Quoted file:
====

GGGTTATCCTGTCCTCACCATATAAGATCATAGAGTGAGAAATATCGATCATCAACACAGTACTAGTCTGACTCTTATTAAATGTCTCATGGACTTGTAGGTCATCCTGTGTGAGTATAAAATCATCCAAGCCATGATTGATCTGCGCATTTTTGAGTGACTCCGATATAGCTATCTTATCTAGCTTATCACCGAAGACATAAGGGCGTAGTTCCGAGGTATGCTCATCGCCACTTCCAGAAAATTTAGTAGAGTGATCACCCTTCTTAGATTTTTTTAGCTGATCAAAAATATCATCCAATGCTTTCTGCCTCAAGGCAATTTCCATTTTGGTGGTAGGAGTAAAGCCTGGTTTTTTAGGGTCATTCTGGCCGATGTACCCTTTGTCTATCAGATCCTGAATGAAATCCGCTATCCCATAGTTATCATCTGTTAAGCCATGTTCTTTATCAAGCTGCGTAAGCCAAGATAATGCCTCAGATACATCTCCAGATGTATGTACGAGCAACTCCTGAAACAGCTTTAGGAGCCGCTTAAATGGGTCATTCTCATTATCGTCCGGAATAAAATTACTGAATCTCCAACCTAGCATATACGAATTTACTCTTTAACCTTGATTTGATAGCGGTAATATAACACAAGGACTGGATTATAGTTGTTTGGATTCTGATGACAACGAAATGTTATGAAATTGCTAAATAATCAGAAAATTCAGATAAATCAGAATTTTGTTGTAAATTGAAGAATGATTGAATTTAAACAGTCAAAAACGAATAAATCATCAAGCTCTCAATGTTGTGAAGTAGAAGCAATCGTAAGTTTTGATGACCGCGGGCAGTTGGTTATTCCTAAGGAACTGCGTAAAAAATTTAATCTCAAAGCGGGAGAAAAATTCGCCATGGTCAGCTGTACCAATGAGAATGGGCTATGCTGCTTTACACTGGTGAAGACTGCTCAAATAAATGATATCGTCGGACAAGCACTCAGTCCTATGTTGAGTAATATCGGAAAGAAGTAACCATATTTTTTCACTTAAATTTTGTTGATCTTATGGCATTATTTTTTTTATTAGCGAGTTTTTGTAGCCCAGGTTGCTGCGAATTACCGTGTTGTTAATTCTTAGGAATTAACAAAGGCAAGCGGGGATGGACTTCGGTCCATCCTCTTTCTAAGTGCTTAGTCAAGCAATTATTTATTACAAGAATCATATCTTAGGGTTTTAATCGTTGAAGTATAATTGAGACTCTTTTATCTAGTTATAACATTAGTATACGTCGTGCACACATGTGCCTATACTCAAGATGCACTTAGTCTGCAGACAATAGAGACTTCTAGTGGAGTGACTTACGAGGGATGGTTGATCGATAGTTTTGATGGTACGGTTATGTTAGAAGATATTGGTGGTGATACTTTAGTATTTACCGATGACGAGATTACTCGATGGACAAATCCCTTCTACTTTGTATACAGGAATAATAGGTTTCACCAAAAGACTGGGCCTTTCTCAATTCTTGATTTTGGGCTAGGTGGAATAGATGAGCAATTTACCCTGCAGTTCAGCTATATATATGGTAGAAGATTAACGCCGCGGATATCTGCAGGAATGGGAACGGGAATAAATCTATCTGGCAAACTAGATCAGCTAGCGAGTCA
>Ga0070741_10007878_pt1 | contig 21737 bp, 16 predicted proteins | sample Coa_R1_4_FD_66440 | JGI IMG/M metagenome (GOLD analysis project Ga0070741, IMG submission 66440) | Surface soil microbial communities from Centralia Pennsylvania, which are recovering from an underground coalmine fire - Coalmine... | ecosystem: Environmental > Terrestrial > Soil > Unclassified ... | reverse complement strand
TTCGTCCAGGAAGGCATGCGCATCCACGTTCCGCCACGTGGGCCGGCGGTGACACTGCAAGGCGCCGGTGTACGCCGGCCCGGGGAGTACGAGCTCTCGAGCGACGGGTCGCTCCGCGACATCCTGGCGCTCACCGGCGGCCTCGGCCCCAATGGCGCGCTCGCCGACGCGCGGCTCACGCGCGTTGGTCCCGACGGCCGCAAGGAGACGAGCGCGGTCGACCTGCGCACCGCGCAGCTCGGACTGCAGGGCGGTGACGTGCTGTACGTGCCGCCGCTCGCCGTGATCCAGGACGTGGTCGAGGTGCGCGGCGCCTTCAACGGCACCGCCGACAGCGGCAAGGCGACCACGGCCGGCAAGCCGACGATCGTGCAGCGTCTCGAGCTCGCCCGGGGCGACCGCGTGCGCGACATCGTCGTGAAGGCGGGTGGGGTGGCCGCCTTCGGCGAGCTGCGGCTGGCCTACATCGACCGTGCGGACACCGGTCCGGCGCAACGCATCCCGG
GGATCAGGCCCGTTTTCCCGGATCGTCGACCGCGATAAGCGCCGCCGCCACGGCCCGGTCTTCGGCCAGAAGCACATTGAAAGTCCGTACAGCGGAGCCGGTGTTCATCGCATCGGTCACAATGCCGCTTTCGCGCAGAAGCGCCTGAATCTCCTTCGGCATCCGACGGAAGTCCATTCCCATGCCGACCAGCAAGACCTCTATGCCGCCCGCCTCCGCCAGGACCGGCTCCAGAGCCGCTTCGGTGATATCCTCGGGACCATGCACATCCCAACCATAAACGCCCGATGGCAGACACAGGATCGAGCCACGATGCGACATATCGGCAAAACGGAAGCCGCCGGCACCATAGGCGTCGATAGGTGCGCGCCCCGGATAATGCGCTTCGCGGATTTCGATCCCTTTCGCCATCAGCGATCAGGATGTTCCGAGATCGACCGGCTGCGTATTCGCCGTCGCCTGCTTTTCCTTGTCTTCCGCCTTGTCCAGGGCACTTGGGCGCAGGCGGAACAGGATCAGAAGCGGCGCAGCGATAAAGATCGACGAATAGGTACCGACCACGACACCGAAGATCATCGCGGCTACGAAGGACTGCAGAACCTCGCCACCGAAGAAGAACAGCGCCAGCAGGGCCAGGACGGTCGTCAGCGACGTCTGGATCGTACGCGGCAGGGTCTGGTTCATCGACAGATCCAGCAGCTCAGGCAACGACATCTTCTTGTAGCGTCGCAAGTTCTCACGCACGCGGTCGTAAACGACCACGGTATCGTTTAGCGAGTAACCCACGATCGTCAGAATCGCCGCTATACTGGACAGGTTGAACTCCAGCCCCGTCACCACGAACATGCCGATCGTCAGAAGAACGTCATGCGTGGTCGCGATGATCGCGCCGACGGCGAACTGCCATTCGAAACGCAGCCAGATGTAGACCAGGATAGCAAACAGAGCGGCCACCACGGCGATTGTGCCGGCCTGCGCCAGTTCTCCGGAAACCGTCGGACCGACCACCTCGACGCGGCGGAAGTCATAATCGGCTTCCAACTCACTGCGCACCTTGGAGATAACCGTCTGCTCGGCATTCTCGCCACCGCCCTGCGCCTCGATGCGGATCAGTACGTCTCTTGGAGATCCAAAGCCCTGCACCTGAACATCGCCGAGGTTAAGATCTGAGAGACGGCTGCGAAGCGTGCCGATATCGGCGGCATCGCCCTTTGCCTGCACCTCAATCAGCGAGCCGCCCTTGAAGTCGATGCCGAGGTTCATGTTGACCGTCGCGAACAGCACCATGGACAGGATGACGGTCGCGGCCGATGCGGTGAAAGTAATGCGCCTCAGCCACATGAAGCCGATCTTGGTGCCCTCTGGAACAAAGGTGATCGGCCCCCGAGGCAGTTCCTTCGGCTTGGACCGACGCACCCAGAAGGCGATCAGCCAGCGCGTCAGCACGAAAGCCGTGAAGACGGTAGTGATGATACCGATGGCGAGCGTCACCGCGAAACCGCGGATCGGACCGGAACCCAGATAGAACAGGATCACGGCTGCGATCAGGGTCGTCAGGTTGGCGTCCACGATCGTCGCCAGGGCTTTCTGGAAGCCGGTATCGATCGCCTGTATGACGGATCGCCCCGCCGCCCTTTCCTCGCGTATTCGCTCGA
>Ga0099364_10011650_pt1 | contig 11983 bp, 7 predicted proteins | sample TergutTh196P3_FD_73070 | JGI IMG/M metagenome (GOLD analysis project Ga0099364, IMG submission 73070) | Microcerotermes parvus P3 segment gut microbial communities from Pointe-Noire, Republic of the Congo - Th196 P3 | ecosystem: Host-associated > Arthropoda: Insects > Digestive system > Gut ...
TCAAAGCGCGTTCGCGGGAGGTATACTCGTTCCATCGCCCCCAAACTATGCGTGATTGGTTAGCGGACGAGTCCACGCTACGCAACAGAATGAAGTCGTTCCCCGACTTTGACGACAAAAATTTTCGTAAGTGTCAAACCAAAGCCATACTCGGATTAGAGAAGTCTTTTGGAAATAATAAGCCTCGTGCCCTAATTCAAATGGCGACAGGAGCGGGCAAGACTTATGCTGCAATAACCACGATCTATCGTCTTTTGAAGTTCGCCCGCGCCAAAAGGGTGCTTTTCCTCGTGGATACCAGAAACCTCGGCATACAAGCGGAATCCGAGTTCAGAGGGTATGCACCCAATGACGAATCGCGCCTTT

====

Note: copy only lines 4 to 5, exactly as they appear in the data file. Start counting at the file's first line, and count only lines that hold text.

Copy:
GGATCAGGCCCGTTTTCCCGGATCGTCGACCGCGATAAGCGCCGCCGCCACGGCCCGGTCTTCGGCCAGAAGCACATTGAAAGTCCGTACAGCGGAGCCGGTGTTCATCGCATCGGTCACAATGCCGCTTTCGCGCAGAAGCGCCTGAATCTCCTTCGGCATCCGACGGAAGTCCATTCCCATGCCGACCAGCAAGACCTCTATGCCGCCCGCCTCCGCCAGGACCGGCTCCAGAGCCGCTTCGGTGATATCCTCGGGACCATGCACATCCCAACCATAAACGCCCGATGGCAGACACAGGATCGAGCCACGATGCGACATATCGGCAAAACGGAAGCCGCCGGCACCATAGGCGTCGATAGGTGCGCGCCCCGGATAATGCGCTTCGCGGATTTCGATCCCTTTCGCCATCAGCGATCAGGATGTTCCGAGATCGACCGGCTGCGTATTCGCCGTCGCCTGCTTTTCCTTGTCTTCCGCCTTGTCCAGGGCACTTGGGCGCAGGCGGAACAGGATCAGAAGCGGCGCAGCGATAAAGATCGACGAATAGGTACCGACCACGACACCGAAGATCATCGCGGCTACGAAGGACTGCAGAACCTCGCCACCGAAGAAGAACAGCGCCAGCAGGGCCAGGACGGTCGTCAGCGACGTCTGGATCGTACGCGGCAGGGTCTGGTTCATCGACAGATCCAGCAGCTCAGGCAACGACATCTTCTTGTAGCGTCGCAAGTTCTCACGCACGCGGTCGTAAACGACCACGGTATCGTTTAGCGAGTAACCCACGATCGTCAGAATCGCCGCTATACTGGACAGGTTGAACTCCAGCCCCGTCACCACGAACATGCCGATCGTCAGAAGAACGTCATGCGTGGTCGCGATGATCGCGCCGACGGCGAACTGCCATTCGAAACGCAGCCAGATGTAGACCAGGATAGCAAACAGAGCGGCCACCACGGCGATTGTGCCGGCCTGCGCCAGTTCTCCGGAAACCGTCGGACCGACCACCTCGACGCGGCGGAAGTCATAATCGGCTTCCAACTCACTGCGCACCTTGGAGATAACCGTCTGCTCGGCATTCTCGCCACCGCCCTGCGCCTCGATGCGGATCAGTACGTCTCTTGGAGATCCAAAGCCCTGCACCTGAACATCGCCGAGGTTAAGATCTGAGAGACGGCTGCGAAGCGTGCCGATATCGGCGGCATCGCCCTTTGCCTGCACCTCAATCAGCGAGCCGCCCTTGAAGTCGATGCCGAGGTTCATGTTGACCGTCGCGAACAGCACCATGGACAGGATGACGGTCGCGGCCGATGCGGTGAAAGTAATGCGCCTCAGCCACATGAAGCCGATCTTGGTGCCCTCTGGAACAAAGGTGATCGGCCCCCGAGGCAGTTCCTTCGGCTTGGACCGACGCACCCAGAAGGCGATCAGCCAGCGCGTCAGCACGAAAGCCGTGAAGACGGTAGTGATGATACCGATGGCGAGCGTCACCGCGAAACCGCGGATCGGACCGGAACCCAGATAGAACAGGATCACGGCTGCGATCAGGGTCGTCAGGTTGGCGTCCACGATCGTCGCCAGGGCTTTCTGGAAGCCGGTATCGATCGCCTGTATGACGGATCGCCCCGCCGCCCTTTCCTCGCGTATTCGCTCGA
>Ga0099364_10011650_pt1 | contig 11983 bp, 7 predicted proteins | sample TergutTh196P3_FD_73070 | JGI IMG/M metagenome (GOLD analysis project Ga0099364, IMG submission 73070) | Microcerotermes parvus P3 segment gut microbial communities from Pointe-Noire, Republic of the Congo - Th196 P3 | ecosystem: Host-associated > Arthropoda: Insects > Digestive system > Gut ...